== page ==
toronto police sound cannons g20

Morning Brew: Toronto Police purchase sound cannons for G20 crowd control, billionaire's fence too high, unsecured Wi-Fi networks and child porn, Beach home rebuild contested, only 28% of Torontonians got H1N1 shot

Toronto Police have purchased four new sound cannons in preparation for the upcoming G20 meetings. Long-range acoustic devices (LRAD), otherwise known as "communication tools," are used primarily in crowd control situations. They emit pain-inducing sound blasts that force potentially riotous protesters to think about protecting their ears rather than rallying. It's going to be fun times communicating with police on that lovely summer weekend, isn't it? In related news, Toronto hospitals are preparing for the potential influx of injured protesters. How many have damaged ears depends highly on how the communication devices are used.

Being a Forest Hill billionaire has its privileges, but being free of nagging neighbours and exempt from city bylaws aren't among them. Following a jewelry heist back in 2008, barriers were erected as added security around media mogul Paul Bronfman's mansion. But after fielding complaints from neighbours, it's been deemed that the added fencing is in violation of Toronto fence height bylaws and will have to be modified for compliance.

Wireless internet has become so ubiquitous and many of us have figured out the ease and importance of setting up a secure, password protected network. But not everyone is so savvy. A Bowmanville man was arrested for child porn after investigators traced his IP address, but was later released when it was learned that he's innocent of the charges. It turns out he's only guilty of not setting up his router properly to prevent the real pervert from tapping into his network to download the sick stuff.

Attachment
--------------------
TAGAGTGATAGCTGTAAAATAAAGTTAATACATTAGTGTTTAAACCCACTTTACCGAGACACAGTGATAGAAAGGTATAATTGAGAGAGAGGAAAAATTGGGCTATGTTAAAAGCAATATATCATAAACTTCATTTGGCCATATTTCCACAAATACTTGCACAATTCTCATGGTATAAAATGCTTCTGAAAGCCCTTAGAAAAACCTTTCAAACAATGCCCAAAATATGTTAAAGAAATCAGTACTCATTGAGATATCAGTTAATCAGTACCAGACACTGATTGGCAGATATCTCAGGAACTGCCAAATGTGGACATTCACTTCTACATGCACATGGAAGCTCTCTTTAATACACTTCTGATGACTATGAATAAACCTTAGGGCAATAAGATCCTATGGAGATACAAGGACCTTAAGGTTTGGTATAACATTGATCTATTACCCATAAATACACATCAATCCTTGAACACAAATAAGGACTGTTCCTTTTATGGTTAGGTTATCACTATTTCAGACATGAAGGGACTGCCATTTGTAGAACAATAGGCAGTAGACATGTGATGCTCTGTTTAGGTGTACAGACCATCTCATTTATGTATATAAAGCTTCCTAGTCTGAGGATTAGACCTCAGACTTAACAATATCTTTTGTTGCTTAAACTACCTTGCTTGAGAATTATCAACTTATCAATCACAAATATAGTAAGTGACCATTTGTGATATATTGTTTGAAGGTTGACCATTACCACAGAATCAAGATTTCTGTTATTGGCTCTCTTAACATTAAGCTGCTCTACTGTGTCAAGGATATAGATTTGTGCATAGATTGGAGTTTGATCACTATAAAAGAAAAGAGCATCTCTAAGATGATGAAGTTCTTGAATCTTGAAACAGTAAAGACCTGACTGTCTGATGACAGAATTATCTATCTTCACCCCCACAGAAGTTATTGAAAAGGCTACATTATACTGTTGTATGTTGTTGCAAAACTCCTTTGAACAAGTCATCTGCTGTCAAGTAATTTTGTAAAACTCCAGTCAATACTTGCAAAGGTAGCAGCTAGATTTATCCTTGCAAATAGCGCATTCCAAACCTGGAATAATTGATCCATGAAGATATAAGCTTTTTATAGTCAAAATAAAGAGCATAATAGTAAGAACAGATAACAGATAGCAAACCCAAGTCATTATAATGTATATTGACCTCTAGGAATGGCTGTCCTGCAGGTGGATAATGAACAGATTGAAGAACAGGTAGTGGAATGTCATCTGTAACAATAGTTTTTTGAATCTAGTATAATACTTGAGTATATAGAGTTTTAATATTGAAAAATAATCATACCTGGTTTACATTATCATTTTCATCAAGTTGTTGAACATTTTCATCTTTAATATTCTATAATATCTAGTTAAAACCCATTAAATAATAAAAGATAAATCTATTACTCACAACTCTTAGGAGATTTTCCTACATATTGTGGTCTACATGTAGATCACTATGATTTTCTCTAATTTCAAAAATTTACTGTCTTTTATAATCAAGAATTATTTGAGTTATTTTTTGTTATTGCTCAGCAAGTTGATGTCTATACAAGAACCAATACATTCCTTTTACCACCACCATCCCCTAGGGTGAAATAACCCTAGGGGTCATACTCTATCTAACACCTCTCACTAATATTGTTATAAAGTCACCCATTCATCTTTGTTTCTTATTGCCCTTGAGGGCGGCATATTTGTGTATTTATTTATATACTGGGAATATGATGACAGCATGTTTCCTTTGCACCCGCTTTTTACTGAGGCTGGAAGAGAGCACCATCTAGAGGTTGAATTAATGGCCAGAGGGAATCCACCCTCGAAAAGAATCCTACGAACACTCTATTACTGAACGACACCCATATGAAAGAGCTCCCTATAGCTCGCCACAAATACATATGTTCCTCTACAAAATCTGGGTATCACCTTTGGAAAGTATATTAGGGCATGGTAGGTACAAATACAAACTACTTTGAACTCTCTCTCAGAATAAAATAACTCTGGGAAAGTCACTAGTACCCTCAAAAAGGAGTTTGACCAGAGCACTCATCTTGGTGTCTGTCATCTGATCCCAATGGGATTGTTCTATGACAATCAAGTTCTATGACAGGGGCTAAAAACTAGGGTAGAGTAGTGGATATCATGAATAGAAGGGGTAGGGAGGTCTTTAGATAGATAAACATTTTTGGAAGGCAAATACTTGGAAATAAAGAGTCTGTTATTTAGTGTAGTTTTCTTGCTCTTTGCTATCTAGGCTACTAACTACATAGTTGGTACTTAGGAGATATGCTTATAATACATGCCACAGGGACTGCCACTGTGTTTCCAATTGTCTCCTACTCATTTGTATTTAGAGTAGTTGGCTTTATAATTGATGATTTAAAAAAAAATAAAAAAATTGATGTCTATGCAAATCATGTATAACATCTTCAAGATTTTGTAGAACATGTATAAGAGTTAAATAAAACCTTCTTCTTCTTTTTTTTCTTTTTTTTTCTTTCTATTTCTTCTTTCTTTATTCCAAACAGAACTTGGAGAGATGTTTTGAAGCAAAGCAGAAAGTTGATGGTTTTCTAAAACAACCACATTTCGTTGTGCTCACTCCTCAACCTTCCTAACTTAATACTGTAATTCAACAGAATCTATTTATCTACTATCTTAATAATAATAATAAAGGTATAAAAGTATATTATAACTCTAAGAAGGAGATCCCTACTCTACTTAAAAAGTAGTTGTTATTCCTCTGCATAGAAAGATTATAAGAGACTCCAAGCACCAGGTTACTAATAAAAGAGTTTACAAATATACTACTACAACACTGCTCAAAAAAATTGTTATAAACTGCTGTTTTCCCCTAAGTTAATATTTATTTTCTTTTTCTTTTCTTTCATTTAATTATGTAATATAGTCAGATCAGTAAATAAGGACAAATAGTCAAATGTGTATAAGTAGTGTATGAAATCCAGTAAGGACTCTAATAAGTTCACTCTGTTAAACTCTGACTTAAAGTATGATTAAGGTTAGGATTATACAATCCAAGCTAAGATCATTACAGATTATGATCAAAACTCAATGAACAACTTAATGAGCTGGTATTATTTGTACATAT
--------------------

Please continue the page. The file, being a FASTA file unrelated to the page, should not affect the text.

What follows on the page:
A family's plans to raze their century-old home in the Beaches and replace it with a modern, architecturally unique and wheelchair accessible home have been put on hold. After blogging about his wife's rare neurological disease and posting his design schematics, neighbours rallied to put a stop to the plans, citing their desire to have the building declared a heritage site and their disdain for the flashy, boxy design of the proposed replacement house.

And despite being the most concerted vaccination effort Toronto Public Health has ever undertaken, just 28% of Torontonians got the H1N1 flu vaccination last fall. The number isn't far off the national average, and cited reasons for poor turnout include the late rollout of the vaccine and concurrent news reports that suggested the worst was over.

Photo: "acid reflux" by tanjatiziana, member of the blogTO Flickr pool.


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